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Sumitomo, Nippon cartel fines are upheld by EU court

Nippon Steel Corp., Sumitomo Metal Industries Ltd. and two other steelmakers failed in their bid to get fines for fixing prices of seamless steel reduced by the European Union's highest court.

The European Commission fined eight companies a total of €99 million ($127.9 million) in 1999 after investigations found they colluded in a cartel for seamless steel tubes used in the oil and gas industry. A lower EU court cut the total fine by €12.8 million, finding the commission had failed to prove illegal behavior for the entire five years that the cartel lasted. Four of the companies, including Salzgitter AG's Salzgitter Mannesmann and Italian pipemaker Dalmine SpA, now part of Tenaris SA, filed an appeal to the European Court of Justice in Luxembourg seeking an additional reduction of the fines. The Court of Justice today ruled that the lower EU court „did not err in law” when it said that the companies' cartel had an „appreciable effect” on EU trade. The commission called the companies' actions „a very serious breach” and levied what was at the time the fifth-largest penalty for a cartel.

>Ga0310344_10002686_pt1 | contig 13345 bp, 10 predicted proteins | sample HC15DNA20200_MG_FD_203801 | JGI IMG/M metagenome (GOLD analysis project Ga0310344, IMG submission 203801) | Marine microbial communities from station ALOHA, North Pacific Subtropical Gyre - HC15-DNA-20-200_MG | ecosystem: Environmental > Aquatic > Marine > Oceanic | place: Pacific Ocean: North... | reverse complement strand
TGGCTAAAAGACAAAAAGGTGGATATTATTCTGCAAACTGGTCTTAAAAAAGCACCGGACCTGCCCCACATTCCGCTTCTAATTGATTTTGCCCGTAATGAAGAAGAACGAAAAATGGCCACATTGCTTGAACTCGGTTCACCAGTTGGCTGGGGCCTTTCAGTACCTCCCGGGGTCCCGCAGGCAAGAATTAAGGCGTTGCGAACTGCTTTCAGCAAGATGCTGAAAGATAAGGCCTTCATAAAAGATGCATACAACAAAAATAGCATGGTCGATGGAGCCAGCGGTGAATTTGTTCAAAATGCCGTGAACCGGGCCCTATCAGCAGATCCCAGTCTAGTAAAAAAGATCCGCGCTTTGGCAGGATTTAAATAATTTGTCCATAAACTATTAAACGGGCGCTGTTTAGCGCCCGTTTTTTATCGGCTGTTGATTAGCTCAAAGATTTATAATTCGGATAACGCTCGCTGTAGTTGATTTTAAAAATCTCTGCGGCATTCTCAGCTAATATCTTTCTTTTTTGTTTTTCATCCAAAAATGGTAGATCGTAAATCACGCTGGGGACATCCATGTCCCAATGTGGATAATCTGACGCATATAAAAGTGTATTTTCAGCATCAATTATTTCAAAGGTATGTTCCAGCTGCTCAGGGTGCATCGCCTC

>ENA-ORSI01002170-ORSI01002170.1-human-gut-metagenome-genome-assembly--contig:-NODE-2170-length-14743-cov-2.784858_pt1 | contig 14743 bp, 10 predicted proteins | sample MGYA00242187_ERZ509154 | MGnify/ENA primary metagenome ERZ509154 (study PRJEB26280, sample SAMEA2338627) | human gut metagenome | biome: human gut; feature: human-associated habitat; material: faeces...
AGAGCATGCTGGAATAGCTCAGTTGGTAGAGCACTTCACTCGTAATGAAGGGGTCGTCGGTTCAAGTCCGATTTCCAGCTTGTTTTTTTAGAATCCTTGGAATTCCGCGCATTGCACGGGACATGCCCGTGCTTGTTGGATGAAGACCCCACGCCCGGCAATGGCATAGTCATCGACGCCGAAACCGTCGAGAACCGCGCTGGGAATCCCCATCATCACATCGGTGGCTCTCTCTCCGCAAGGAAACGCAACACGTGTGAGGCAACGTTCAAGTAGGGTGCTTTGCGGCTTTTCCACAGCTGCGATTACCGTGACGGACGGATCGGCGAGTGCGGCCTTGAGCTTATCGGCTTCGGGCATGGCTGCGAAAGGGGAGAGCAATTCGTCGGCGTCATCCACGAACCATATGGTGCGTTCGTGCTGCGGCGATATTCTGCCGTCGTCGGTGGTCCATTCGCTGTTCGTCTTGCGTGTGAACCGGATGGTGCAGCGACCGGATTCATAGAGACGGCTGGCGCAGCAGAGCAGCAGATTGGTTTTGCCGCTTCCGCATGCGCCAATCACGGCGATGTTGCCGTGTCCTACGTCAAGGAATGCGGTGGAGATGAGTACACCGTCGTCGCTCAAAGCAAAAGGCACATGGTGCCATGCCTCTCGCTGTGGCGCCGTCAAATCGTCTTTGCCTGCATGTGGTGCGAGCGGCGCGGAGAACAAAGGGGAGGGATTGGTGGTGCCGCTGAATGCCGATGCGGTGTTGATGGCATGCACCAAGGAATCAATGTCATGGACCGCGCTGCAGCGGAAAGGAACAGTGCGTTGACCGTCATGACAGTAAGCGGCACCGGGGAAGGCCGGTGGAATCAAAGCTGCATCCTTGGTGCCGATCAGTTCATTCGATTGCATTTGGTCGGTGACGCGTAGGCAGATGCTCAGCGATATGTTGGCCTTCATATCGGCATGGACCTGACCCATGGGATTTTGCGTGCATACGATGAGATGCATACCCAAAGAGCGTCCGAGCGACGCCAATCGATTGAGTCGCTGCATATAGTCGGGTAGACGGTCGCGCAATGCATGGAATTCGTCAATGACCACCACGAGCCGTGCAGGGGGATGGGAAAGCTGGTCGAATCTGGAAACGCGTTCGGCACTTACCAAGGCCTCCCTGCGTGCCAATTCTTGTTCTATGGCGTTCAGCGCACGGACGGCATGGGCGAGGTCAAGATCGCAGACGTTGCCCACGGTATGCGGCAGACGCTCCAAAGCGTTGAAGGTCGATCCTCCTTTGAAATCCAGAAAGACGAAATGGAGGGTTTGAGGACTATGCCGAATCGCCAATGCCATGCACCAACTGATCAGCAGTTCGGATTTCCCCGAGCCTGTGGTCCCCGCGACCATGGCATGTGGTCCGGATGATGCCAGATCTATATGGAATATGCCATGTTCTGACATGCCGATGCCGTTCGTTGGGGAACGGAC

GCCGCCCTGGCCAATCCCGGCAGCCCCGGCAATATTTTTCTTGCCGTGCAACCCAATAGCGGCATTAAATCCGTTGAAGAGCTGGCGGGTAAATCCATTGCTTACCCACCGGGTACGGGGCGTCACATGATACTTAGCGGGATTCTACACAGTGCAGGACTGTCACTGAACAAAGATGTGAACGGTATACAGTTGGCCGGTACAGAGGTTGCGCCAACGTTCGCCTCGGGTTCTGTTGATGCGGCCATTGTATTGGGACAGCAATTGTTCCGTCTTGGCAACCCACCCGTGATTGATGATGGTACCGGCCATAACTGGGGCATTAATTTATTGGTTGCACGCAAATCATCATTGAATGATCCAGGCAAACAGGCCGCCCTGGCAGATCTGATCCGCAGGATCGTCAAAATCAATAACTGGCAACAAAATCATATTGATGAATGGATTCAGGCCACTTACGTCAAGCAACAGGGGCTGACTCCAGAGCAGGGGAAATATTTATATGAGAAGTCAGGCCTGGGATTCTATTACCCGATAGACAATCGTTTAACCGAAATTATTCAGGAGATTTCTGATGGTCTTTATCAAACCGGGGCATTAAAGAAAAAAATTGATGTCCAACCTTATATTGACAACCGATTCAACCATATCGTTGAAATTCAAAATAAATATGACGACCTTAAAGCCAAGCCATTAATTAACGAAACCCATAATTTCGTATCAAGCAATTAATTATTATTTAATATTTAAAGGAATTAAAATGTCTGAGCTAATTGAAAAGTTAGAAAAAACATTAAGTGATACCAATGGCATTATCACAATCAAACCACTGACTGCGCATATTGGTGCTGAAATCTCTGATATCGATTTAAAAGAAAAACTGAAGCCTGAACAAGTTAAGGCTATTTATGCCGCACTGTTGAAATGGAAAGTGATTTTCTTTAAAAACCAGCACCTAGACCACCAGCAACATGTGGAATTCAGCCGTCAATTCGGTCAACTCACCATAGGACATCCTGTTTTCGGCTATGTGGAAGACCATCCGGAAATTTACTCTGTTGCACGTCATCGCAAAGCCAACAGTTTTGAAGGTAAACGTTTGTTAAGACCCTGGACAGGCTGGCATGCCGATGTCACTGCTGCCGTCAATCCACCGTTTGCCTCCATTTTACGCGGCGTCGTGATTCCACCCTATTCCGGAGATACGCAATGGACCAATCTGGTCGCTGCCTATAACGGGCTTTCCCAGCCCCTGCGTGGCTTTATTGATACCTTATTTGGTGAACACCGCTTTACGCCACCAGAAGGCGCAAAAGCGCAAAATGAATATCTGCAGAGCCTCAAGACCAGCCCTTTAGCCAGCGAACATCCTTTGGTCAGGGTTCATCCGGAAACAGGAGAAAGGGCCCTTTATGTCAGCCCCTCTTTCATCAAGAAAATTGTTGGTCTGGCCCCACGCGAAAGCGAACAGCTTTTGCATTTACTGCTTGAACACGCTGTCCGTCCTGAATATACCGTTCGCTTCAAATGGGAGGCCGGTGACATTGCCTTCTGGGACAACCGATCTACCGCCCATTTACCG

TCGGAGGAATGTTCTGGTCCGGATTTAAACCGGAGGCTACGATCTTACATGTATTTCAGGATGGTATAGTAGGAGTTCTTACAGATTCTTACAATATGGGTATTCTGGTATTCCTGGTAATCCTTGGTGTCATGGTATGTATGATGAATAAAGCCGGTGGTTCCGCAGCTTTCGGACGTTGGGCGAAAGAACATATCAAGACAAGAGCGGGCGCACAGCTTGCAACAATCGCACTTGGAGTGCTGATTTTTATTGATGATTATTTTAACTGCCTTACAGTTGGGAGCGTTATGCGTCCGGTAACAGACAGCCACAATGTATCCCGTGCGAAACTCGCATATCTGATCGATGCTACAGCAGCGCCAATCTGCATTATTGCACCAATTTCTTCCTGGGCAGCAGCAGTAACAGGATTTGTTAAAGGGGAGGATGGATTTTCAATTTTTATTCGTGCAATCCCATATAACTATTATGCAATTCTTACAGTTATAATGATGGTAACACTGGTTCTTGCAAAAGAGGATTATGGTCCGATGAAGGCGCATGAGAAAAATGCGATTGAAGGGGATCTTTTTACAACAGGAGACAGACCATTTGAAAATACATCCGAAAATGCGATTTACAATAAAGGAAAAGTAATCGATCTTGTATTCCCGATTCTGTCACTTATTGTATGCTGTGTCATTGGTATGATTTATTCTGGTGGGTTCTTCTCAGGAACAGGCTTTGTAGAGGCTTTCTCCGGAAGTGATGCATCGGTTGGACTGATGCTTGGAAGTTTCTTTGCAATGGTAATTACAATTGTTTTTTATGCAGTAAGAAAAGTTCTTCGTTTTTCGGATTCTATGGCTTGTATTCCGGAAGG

Salzgitter is disappointed with the ruling, company spokeswoman Regine Schlump said in a telephone interview. „The company's 2006 earnings won't be affected because we made provisions in case of such a ruling,” she said. Stefania Argento, a spokeswoman for Dalmine wasn't immediately able to comment when reached by telephone. Nippon and Sumitomo couldn't be reached by telephone after business hours in Japan. The commission today said it welcomed the ruling. The commission yesterday levied the second-largest EU cartel fines of €750.7 million on Siemens AG, Areva SA and eight other companies for colluding to fix prices of gas-insulated switchgear used to control electricity flow.

It confirmed its decision that the companies had participated in this illegal market-sharing cartel. Nippon, the world's second-largest steelmaker, Salzgitter and Sumitomo each were fined €13.5 million. The European Court of First Instance, the second-highest EU court, in 2004 cut Nippon's and Sumitomo's original fines to €10.9 million each, while Salzgitter's was cut to €12.6 million euros. Dalmine received a €720,000 reduction to 10.1 million. An adviser to the Court of Justice in a non-binding opinion in September said the companies' fines should be upheld as given by the lower court. (Bloomberg)